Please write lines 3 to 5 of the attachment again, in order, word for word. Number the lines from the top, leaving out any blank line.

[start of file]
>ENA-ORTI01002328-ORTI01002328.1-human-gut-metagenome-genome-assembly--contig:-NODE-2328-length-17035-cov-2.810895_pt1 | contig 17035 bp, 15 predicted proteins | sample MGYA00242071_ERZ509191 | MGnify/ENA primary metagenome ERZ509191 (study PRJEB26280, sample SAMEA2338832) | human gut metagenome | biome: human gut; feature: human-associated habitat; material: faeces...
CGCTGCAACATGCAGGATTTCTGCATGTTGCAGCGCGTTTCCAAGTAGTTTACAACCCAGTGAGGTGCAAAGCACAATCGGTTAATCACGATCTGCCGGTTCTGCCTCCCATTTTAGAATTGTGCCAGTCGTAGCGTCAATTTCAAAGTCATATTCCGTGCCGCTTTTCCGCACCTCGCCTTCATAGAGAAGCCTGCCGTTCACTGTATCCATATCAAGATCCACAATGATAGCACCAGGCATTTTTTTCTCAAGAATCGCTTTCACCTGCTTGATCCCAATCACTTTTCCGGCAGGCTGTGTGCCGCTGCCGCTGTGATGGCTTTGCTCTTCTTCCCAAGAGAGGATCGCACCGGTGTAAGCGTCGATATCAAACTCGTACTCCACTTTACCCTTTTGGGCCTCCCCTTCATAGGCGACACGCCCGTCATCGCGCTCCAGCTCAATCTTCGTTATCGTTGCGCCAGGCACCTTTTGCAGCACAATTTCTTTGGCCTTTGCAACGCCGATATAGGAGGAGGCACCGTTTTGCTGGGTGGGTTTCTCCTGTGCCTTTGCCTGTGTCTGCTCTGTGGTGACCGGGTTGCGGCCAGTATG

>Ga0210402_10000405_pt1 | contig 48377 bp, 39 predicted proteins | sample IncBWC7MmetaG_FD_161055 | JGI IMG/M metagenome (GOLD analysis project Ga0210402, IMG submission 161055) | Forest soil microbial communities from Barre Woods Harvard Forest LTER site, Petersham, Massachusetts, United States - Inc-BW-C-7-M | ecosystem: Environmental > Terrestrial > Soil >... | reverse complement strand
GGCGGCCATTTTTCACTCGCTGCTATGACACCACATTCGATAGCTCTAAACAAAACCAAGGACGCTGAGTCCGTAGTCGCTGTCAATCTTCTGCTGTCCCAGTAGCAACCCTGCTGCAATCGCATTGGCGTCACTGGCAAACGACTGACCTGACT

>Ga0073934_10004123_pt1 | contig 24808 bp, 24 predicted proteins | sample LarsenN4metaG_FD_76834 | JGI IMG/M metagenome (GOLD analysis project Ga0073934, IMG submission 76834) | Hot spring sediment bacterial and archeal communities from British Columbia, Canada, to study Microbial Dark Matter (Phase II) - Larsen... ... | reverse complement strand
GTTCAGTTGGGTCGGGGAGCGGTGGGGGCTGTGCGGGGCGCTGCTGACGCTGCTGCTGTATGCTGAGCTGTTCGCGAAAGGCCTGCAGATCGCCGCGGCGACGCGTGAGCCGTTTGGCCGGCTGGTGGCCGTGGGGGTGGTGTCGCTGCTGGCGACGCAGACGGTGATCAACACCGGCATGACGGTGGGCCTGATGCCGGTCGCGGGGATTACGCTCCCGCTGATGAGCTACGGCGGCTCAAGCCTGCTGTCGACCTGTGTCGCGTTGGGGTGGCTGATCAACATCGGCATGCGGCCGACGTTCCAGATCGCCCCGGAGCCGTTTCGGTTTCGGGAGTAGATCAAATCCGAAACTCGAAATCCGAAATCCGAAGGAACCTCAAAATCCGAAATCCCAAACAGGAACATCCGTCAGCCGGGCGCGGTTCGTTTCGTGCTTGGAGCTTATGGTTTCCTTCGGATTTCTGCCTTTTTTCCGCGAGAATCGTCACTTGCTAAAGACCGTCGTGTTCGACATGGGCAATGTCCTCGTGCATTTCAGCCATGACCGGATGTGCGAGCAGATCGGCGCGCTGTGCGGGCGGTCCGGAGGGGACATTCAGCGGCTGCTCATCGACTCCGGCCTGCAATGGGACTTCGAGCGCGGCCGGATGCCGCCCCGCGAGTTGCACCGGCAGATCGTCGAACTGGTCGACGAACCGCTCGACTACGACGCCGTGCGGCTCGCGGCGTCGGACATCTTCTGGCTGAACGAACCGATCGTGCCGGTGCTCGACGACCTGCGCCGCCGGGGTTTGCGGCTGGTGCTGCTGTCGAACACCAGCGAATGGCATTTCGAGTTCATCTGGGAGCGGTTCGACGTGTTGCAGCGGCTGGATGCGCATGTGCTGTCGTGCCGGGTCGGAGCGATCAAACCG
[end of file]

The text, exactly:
>Ga0210402_10000405_pt1 | contig 48377 bp, 39 predicted proteins | sample IncBWC7MmetaG_FD_161055 | JGI IMG/M metagenome (GOLD analysis project Ga0210402, IMG submission 161055) | Forest soil microbial communities from Barre Woods Harvard Forest LTER site, Petersham, Massachusetts, United States - Inc-BW-C-7-M | ecosystem: Environmental > Terrestrial > Soil >... | reverse complement strand
GGCGGCCATTTTTCACTCGCTGCTATGACACCACATTCGATAGCTCTAAACAAAACCAAGGACGCTGAGTCCGTAGTCGCTGTCAATCTTCTGCTGTCCCAGTAGCAACCCTGCTGCAATCGCATTGGCGTCACTGGCAAACGACTGACCTGACT

>Ga0073934_10004123_pt1 | contig 24808 bp, 24 predicted proteins | sample LarsenN4metaG_FD_76834 | JGI IMG/M metagenome (GOLD analysis project Ga0073934, IMG submission 76834) | Hot spring sediment bacterial and archeal communities from British Columbia, Canada, to study Microbial Dark Matter (Phase II) - Larsen... ... | reverse complement strand